Less Meat and Salt and More Vegetables
The Department of Agriculture and the Department of Health and Human Services issues updated dietary guidelines every five years to help Americans make healthy food choices. In 2010, new dietary guidelines are expected to suggest changes that are designed to address the country’s obesity epidemic.
Some of the new guidelines may include:
- Reducing the recommended daily sodium intake from 2,300 milligrams to 1,500 milligrams
- Adding emphasis on vegetables, cooked dry beans and peas, fruits, whole grains, nuts, and seeds
- Increasing the recommended guidelines for seafood and low-fat dairy products
- Suggesting only moderate consumption of lean proteins and eggs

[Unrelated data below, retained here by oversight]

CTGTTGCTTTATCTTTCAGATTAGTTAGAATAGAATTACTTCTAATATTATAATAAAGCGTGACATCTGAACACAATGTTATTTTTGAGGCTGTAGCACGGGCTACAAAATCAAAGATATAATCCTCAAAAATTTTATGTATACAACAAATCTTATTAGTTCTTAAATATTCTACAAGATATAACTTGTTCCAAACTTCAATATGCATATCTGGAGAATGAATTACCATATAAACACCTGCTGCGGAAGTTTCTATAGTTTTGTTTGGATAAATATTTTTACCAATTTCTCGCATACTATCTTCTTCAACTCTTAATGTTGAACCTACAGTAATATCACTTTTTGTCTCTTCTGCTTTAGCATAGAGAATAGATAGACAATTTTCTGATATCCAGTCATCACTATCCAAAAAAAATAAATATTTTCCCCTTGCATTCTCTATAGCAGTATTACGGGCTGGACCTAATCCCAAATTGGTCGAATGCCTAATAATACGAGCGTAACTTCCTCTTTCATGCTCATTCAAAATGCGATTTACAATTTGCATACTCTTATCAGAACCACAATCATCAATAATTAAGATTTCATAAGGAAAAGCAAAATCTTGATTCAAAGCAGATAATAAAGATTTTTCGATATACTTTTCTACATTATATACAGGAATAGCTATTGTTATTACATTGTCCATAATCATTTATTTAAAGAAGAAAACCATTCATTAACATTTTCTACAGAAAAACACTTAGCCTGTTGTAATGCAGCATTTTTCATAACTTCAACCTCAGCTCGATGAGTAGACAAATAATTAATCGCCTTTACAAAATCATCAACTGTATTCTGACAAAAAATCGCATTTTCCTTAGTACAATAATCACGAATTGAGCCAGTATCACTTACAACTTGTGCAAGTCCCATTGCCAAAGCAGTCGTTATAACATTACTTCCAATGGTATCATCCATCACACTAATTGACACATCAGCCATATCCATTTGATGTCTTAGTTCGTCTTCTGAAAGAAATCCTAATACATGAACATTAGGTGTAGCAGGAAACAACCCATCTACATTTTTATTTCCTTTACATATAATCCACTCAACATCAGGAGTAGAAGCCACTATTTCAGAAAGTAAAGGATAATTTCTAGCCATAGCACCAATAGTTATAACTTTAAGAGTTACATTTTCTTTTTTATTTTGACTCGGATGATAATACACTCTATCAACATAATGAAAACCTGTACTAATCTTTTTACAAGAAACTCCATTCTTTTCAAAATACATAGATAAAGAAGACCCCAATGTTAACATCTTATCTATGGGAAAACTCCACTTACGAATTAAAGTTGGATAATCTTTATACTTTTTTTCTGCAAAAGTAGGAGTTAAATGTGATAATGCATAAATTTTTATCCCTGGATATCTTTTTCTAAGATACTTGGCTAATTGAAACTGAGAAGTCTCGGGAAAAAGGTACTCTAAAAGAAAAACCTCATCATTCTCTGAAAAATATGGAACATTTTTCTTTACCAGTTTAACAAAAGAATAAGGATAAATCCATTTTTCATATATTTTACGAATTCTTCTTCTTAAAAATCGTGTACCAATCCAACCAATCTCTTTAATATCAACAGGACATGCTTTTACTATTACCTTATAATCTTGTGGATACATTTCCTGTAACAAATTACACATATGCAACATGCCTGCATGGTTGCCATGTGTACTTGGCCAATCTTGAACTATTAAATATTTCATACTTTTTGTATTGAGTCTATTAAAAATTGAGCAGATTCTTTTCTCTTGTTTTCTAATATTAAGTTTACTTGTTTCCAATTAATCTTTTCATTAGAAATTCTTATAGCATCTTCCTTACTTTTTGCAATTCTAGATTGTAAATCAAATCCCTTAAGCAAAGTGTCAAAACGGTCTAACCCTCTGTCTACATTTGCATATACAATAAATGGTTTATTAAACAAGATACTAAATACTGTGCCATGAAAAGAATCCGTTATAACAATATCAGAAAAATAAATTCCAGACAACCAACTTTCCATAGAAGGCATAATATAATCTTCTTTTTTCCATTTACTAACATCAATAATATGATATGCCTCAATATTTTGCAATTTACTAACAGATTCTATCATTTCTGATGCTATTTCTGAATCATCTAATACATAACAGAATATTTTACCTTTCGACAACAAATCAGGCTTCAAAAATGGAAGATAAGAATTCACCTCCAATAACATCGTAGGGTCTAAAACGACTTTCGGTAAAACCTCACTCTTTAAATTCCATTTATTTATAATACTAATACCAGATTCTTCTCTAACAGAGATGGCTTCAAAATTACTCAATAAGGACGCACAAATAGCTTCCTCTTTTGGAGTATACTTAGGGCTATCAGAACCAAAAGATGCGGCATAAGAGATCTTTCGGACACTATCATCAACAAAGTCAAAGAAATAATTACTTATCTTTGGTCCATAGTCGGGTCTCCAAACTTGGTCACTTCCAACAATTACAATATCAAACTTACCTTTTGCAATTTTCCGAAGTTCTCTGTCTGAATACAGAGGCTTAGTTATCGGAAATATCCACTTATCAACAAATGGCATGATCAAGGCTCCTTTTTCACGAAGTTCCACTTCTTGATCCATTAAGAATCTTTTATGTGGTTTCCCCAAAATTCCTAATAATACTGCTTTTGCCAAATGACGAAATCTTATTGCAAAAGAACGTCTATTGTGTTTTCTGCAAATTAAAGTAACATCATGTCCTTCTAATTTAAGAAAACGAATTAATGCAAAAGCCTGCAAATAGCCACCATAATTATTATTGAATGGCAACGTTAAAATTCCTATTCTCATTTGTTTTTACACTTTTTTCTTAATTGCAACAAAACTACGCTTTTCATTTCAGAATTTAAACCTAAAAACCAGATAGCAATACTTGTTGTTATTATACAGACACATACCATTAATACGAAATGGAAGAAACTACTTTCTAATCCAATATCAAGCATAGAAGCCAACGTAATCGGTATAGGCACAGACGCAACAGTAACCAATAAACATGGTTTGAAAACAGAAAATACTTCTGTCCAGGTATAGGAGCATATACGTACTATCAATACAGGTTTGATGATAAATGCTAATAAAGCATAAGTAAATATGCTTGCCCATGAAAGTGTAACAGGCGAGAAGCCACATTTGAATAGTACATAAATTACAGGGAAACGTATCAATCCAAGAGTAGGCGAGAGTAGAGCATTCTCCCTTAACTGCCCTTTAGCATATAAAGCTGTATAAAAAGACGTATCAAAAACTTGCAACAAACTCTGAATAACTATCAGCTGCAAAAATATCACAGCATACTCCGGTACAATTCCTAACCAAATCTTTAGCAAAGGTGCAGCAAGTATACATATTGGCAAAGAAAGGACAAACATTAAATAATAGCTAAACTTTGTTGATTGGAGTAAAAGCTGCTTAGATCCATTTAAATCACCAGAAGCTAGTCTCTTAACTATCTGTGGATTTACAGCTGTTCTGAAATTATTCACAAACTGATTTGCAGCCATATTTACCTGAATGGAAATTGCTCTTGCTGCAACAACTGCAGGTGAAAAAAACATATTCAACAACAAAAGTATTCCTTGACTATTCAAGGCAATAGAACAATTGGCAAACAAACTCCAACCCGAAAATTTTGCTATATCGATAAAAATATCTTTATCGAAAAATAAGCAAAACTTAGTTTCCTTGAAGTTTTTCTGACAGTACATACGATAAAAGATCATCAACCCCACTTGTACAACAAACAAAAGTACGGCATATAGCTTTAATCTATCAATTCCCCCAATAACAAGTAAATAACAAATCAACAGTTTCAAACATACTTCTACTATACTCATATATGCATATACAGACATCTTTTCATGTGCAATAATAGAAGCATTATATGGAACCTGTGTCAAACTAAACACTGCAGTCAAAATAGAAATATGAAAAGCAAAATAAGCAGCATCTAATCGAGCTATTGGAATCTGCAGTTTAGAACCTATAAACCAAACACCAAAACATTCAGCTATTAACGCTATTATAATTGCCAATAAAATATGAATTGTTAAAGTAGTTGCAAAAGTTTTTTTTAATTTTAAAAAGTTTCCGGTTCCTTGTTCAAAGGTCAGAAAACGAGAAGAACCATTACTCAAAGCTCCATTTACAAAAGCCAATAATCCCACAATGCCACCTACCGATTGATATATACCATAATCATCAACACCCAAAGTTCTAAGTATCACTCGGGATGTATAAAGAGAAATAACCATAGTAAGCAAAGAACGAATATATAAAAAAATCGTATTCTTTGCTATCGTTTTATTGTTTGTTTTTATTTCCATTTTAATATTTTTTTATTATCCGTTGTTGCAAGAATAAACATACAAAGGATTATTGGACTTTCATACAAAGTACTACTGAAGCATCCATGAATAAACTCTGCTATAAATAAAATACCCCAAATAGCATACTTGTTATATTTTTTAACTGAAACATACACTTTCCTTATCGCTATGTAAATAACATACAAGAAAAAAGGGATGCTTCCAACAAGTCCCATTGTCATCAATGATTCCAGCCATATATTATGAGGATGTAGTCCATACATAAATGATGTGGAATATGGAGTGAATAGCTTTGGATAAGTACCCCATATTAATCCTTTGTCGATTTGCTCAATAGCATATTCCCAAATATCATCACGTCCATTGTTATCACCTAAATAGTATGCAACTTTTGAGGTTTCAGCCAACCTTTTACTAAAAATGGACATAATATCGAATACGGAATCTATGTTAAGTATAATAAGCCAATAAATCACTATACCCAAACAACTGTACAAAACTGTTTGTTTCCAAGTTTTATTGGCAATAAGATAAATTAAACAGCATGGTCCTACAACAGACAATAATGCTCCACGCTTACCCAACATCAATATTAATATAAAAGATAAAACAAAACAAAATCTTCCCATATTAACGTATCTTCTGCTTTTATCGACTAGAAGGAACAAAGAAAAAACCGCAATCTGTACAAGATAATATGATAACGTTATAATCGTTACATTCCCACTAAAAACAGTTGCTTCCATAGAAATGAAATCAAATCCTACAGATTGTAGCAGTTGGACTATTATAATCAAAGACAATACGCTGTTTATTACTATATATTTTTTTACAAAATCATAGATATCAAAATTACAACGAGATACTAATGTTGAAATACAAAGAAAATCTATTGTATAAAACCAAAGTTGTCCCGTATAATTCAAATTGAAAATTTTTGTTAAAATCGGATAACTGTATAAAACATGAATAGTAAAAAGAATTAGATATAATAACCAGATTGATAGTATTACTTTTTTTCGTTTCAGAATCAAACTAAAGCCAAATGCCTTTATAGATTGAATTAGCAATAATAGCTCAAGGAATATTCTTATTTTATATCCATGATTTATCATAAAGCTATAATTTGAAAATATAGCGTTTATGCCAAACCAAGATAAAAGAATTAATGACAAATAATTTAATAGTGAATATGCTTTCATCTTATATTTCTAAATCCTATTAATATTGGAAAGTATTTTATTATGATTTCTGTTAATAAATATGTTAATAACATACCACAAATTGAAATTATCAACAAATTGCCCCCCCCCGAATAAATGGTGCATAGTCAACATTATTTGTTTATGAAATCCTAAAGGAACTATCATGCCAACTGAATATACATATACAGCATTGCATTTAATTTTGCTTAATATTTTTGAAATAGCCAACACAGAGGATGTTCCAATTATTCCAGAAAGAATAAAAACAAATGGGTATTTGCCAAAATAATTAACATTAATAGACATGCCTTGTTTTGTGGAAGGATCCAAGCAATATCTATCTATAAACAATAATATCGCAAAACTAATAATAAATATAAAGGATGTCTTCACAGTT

In addition to addressing the eating behaviors of Americans, the new guidelines are expected to address physical activity and nutrition education. It’s expected that adults will be recommended to get at least 150 minutes of moderate-intensity physical activity or 75 minutes of a vigorous-intensity activity each week. Children and teens are encouraged to get at least an hour of moderate or vigorous activity each day. Nutrition education should be aimed at helping families prepare healthier meals that include an ample supply of fruits and vegetables.
These new guidelines will also address access to healthy foods and potential barriers that families face to a healthy lifestyle. Margo G. Wootan, PhD, the nutrition policy director of the Center for Science in the Public Interest, says, “We look beyond wagging fingers and saying ‘eat more fruits and vegetables’ and look at barriers and call for a national strategy to help people follow the recommendations.”